The Benefits of Blogging Every Day

As I was researching and contemplating what to write about today, none of the ideas I came up with seemed to meet my fuzzy criteria for being blog worthy.

As the day got later and later, I started to think that maybe I had finally reached that point where my daily blogging streak might finally end. The voice inside my head started whispering that maybe it would be better to focus on writing one quality piece per week as opposed to wring average to below average stuff every day. And this is certainly not the first time I’ve heard that voice inside my head.

But then I thought that part of what keeps me going is the streak. If I missed a day, my fear is that I would not care that much anymore about my blog, and I would start to just post sporadically, eventually fading away into oblivion (actually even now it wouldn’t take much fading for that to happen).

Another benefit of daily blogging is that it does not put as much pressure on each of my blog posts to be of the highest quality (although I certainly hope that each post I write is of such quality).

If I were just publishing weekly, that would seem to put a lot of pressure on that one post to be really good.

Plus, I’m not the best judge of what readers might find interesting or thought-provoking or humorous.

Sometimes I’ll come up with what I think is a great idea for a post, think about it for a few days, and then sit and write the post. Let’s call it Post A. When I am finished, my assumption is that it will be an article that gets lots of view and people talking. However, what happens quite often is that Post A, and others like it, get little to no reaction.

On the other hand, there have been some nights when it is getting close to midnight, I have nothing written, and so I write a quick post (call it Post B) about some nonsensical topic (i.e., most of my posts), and such a post gets lots of views and generates several comments.

If I were writing weekly, I would likely publish posts a lot of posts like Post A above, and posts like Post B might never see the light of day. But by writing every day, blogs like Post B do end up getting published and get a discussion going.

So those are two key benefits I have found of writing on a daily basis – the motivation provided by maintaining a streak, and that by producing something every day the likelihood of producing something worthwhile increases dramatically. This is not only because of the higher volume of posts, but because many times I’m not the best judge of what will be considered worthwhile, and so I’ll publish things that I might have otherwise ignored, and those might turn out to be some of my best posts.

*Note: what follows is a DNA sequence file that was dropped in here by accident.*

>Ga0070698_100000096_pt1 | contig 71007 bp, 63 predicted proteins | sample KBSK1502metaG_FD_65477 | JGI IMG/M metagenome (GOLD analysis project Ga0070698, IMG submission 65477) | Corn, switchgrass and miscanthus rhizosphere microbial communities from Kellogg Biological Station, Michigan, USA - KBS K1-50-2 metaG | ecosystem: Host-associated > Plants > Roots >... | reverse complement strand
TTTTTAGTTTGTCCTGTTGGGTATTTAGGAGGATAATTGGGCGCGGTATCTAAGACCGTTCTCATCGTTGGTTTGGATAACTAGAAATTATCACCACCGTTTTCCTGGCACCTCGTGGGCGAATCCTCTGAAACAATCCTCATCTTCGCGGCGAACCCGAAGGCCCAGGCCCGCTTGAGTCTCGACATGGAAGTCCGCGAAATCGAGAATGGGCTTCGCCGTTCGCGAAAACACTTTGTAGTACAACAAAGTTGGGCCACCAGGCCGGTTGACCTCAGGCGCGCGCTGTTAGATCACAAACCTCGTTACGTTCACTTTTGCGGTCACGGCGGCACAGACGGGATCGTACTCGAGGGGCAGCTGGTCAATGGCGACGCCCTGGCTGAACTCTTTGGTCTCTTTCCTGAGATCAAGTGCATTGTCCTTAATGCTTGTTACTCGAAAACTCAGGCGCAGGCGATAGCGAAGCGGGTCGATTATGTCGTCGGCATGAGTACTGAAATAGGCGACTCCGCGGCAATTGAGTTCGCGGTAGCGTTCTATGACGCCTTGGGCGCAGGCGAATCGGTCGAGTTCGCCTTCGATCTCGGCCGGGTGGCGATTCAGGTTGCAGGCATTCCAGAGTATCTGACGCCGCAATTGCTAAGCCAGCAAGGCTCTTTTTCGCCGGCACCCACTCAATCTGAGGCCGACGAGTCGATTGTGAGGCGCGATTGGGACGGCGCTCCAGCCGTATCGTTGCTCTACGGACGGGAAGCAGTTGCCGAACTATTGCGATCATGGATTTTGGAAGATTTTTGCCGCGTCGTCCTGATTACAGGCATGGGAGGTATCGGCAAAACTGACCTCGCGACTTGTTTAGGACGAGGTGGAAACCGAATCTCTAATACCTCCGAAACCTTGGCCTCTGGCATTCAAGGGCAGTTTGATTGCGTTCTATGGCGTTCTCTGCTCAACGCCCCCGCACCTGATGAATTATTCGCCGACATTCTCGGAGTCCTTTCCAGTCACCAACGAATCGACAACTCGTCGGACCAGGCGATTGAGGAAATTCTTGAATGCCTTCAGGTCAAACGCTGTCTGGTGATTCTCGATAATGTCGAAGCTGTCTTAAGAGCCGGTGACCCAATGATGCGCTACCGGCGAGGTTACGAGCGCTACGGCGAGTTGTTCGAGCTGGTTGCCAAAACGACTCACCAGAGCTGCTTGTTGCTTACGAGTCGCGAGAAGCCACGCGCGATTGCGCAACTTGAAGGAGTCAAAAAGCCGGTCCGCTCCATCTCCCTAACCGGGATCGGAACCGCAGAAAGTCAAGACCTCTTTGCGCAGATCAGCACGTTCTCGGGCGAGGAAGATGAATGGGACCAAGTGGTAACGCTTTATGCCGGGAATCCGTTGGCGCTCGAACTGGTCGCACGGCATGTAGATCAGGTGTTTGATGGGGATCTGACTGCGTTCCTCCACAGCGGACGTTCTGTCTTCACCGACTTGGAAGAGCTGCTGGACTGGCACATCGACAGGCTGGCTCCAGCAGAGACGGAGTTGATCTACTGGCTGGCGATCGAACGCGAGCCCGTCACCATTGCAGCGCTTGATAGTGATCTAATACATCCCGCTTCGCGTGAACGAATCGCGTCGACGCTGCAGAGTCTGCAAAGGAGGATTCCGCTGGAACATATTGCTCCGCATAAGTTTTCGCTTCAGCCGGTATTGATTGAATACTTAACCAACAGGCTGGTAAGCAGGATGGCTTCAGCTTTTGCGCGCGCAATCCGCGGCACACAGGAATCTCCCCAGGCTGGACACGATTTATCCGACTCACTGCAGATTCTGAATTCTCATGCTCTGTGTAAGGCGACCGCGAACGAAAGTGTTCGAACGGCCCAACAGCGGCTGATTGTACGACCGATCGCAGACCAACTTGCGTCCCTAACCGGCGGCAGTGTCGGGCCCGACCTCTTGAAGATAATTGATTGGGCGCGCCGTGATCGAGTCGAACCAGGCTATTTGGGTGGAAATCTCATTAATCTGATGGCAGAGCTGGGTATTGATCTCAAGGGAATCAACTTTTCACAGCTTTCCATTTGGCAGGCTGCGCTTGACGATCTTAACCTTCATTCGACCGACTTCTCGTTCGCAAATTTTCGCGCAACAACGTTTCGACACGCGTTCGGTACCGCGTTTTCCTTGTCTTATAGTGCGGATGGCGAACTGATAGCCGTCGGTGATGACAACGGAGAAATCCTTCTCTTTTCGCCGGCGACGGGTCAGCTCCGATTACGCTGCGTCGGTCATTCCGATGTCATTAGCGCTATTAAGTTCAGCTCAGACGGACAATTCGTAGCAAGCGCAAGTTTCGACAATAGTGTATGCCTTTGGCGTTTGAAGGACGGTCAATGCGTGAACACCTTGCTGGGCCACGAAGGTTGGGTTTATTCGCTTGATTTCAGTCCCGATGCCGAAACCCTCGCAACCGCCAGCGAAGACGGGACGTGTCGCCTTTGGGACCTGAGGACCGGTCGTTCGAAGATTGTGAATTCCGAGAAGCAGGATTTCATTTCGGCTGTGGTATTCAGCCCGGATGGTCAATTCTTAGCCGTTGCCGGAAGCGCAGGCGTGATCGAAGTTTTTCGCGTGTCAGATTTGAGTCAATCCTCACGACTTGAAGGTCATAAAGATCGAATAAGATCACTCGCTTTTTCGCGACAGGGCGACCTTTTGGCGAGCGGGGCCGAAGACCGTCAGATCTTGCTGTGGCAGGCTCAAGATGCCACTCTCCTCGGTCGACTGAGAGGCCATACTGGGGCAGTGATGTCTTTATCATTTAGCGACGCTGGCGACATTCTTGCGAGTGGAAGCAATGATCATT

So what this all means is that you are stuck with me. God willing, I’ll continue to post something every day.

Sometimes it will be a gem, and sometimes it will be a dud.

That’s up to you to decide; I’m just trying to increase the odds that you come across something you like.

Thanks for reading.

8 thoughts on “The Benefits of Blogging Every Day

  1. Philosophical question – is it worthwhile to blog every day or to blog when you have something important to say? Almost like writing songs – do you only write them when inspired – that’s me now – or do you write everyday to improve your craft – that was me years ago!

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    1. I guess the hard part is determining if what I am about to write is “something important to say”. By sticking to a daily deadline, sometimes creativity rises to the surface. I never know when the muse will strike, if ever.

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  2. I think one of the best things about writing so often is it helps you become a better writer. Here’s an excerpt from this article https://jamesclear.com/repetitions :

    “On the first day of class, Jerry Uelsmann, a professor at the University of Florida, divided his film photography students into two groups.

    Everyone on the left side of the classroom, he explained, would be in the “quantity” group. They would be graded solely on the amount of work they produced. On the final day of class, he would tally the number of photos submitted by each student. One hundred photos would rate an A, ninety photos a B, eighty photos a C, and so on.

    Meanwhile, everyone on the right side of the room would be in the “quality” group. They would be graded only on the excellence of their work. They would only need to produce one photo during the semester, but to get an A, it had to be a nearly perfect image.

    At the end of the term, he was surprised to find that all the best photos were produced by the quantity group. During the semester, these students were busy taking photos, experimenting with composition and lighting, testing out various methods in the darkroom, and learning from their mistakes. In the process of creating hundreds of photos, they honed their skills. Meanwhile, the quality group sat around speculating about perfection. In the end, they had little to show for their efforts other than unverified theories and one mediocre photo.”

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